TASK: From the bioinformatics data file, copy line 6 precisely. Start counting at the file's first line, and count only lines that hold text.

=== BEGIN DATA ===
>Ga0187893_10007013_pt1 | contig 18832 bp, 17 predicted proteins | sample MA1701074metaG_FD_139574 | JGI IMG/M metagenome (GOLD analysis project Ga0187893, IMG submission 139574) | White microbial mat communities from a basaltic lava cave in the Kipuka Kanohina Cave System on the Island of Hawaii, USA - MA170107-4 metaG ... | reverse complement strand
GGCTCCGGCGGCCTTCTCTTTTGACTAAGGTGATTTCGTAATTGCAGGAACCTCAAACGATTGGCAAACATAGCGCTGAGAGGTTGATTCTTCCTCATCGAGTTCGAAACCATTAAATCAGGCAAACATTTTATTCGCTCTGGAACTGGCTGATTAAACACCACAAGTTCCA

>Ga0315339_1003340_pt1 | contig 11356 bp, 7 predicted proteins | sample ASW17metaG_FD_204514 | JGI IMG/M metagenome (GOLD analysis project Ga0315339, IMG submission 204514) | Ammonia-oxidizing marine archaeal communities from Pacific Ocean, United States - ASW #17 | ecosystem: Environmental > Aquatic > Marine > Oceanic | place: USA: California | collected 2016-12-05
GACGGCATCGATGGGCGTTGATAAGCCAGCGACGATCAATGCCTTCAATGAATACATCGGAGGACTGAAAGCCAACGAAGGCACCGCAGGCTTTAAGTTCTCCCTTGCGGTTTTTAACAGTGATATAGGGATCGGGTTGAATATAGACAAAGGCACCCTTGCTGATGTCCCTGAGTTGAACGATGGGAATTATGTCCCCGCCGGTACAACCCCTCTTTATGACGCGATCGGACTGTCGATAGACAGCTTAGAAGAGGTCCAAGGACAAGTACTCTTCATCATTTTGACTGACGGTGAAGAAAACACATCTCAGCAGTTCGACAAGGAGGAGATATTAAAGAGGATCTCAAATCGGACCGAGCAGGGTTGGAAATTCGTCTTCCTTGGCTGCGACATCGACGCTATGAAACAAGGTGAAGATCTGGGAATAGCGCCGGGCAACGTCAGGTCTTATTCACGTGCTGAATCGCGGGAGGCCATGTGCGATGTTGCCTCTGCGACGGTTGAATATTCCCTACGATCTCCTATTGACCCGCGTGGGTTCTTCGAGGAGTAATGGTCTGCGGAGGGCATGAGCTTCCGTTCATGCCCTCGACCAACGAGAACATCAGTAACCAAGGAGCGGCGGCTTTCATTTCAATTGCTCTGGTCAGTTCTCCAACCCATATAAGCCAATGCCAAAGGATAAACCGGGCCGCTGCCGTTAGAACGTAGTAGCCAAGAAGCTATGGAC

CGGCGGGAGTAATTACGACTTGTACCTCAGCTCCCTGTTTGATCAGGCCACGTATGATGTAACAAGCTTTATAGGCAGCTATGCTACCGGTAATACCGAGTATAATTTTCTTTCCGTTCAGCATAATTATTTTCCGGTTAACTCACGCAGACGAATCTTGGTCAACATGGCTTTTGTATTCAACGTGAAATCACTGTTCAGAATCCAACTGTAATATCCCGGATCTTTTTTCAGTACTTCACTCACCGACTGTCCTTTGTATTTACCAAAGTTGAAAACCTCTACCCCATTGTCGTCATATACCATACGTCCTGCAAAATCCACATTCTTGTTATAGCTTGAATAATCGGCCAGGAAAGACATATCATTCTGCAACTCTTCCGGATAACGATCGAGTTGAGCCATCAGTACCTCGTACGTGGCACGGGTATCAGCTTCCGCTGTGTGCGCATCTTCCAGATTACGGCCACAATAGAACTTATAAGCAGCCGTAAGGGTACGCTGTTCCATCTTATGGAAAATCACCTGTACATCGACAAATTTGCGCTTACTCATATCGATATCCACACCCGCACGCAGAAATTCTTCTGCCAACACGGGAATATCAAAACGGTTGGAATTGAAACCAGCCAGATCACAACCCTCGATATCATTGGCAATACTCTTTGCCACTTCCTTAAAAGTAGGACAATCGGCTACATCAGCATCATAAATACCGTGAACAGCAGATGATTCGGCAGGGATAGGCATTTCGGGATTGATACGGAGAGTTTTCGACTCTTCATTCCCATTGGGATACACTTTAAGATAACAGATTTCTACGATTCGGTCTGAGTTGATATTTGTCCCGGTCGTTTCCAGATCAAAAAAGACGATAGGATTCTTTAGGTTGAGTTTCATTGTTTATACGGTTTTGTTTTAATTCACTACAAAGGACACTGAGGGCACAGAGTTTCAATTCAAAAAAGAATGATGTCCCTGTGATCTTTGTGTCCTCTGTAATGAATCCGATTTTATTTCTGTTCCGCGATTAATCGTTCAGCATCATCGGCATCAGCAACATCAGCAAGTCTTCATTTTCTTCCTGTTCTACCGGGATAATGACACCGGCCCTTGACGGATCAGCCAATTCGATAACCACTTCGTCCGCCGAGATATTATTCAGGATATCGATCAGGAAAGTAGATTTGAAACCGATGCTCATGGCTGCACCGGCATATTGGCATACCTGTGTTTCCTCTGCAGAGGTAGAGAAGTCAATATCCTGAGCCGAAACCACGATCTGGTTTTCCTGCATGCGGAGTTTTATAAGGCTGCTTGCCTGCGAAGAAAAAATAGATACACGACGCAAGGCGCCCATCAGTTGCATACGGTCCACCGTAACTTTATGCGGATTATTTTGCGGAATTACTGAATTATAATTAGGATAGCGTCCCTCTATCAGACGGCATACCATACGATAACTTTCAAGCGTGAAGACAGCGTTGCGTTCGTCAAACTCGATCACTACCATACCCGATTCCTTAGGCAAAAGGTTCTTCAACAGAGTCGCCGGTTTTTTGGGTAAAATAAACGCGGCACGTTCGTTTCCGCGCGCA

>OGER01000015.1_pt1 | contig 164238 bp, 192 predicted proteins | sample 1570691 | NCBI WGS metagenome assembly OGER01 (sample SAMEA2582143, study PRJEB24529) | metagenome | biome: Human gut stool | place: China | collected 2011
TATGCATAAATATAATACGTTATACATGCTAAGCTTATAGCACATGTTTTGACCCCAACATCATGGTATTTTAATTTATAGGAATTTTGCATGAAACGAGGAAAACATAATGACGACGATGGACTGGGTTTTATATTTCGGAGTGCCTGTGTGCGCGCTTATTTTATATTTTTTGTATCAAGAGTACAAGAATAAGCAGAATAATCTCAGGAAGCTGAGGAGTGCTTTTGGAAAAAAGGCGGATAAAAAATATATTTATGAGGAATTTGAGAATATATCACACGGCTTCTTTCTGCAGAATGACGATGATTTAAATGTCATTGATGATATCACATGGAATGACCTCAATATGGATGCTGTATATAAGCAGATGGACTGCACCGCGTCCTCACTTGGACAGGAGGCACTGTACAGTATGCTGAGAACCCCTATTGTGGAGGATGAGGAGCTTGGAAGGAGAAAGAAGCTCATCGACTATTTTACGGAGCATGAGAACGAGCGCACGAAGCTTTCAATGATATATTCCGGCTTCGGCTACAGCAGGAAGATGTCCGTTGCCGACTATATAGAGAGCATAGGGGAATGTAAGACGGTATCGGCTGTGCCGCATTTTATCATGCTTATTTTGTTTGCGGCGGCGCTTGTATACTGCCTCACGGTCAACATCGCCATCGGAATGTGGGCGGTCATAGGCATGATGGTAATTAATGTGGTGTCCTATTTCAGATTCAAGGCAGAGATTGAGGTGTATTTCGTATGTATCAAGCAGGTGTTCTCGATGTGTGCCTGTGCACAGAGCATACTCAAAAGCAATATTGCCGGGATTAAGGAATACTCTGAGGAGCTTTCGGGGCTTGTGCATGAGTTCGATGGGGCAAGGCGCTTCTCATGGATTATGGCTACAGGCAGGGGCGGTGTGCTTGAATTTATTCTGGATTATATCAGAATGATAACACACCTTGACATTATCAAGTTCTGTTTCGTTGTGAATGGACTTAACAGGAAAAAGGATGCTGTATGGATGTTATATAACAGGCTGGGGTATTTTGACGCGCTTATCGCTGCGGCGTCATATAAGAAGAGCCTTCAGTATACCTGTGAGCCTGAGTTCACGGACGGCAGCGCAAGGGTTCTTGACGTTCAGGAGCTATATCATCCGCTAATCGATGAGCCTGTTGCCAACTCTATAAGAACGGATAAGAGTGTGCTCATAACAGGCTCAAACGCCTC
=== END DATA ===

>OGER01000015.1_pt1 | contig 164238 bp, 192 predicted proteins | sample 1570691 | NCBI WGS metagenome assembly OGER01 (sample SAMEA2582143, study PRJEB24529) | metagenome | biome: Human gut stool | place: China | collected 2011